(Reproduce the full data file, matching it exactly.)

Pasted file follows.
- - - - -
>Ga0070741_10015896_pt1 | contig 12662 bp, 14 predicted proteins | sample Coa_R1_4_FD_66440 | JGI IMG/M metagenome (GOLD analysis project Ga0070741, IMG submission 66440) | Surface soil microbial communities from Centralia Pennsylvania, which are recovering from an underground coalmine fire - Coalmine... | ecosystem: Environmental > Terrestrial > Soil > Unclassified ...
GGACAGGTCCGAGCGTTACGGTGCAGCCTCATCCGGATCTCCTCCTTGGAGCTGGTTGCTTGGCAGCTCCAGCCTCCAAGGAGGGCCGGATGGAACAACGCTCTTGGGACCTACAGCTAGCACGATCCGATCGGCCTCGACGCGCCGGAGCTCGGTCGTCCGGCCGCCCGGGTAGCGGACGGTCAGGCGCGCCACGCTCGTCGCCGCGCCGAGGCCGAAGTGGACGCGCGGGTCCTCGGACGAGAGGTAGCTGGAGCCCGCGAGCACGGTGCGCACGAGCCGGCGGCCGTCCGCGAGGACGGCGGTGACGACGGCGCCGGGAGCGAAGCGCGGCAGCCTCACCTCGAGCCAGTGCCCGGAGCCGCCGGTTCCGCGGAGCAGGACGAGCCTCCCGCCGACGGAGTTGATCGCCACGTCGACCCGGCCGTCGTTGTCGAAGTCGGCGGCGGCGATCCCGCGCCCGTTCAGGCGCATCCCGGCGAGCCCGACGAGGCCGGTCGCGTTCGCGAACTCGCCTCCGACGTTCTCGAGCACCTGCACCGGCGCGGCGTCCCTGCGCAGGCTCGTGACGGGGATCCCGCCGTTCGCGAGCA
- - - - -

>Ga0070741_10015896_pt1 | contig 12662 bp, 14 predicted proteins | sample Coa_R1_4_FD_66440 | JGI IMG/M metagenome (GOLD analysis project Ga0070741, IMG submission 66440) | Surface soil microbial communities from Centralia Pennsylvania, which are recovering from an underground coalmine fire - Coalmine... | ecosystem: Environmental > Terrestrial > Soil > Unclassified ...
GGACAGGTCCGAGCGTTACGGTGCAGCCTCATCCGGATCTCCTCCTTGGAGCTGGTTGCTTGGCAGCTCCAGCCTCCAAGGAGGGCCGGATGGAACAACGCTCTTGGGACCTACAGCTAGCACGATCCGATCGGCCTCGACGCGCCGGAGCTCGGTCGTCCGGCCGCCCGGGTAGCGGACGGTCAGGCGCGCCACGCTCGTCGCCGCGCCGAGGCCGAAGTGGACGCGCGGGTCCTCGGACGAGAGGTAGCTGGAGCCCGCGAGCACGGTGCGCACGAGCCGGCGGCCGTCCGCGAGGACGGCGGTGACGACGGCGCCGGGAGCGAAGCGCGGCAGCCTCACCTCGAGCCAGTGCCCGGAGCCGCCGGTTCCGCGGAGCAGGACGAGCCTCCCGCCGACGGAGTTGATCGCCACGTCGACCCGGCCGTCGTTGTCGAAGTCGGCGGCGGCGATCCCGCGCCCGTTCAGGCGCATCCCGGCGAGCCCGACGAGGCCGGTCGCGTTCGCGAACTCGCCTCCGACGTTCTCGAGCACCTGCACCGGCGCGGCGTCCCTGCGCAGGCTCGTGACGGGGATCCCGCCGTTCGCGAGCA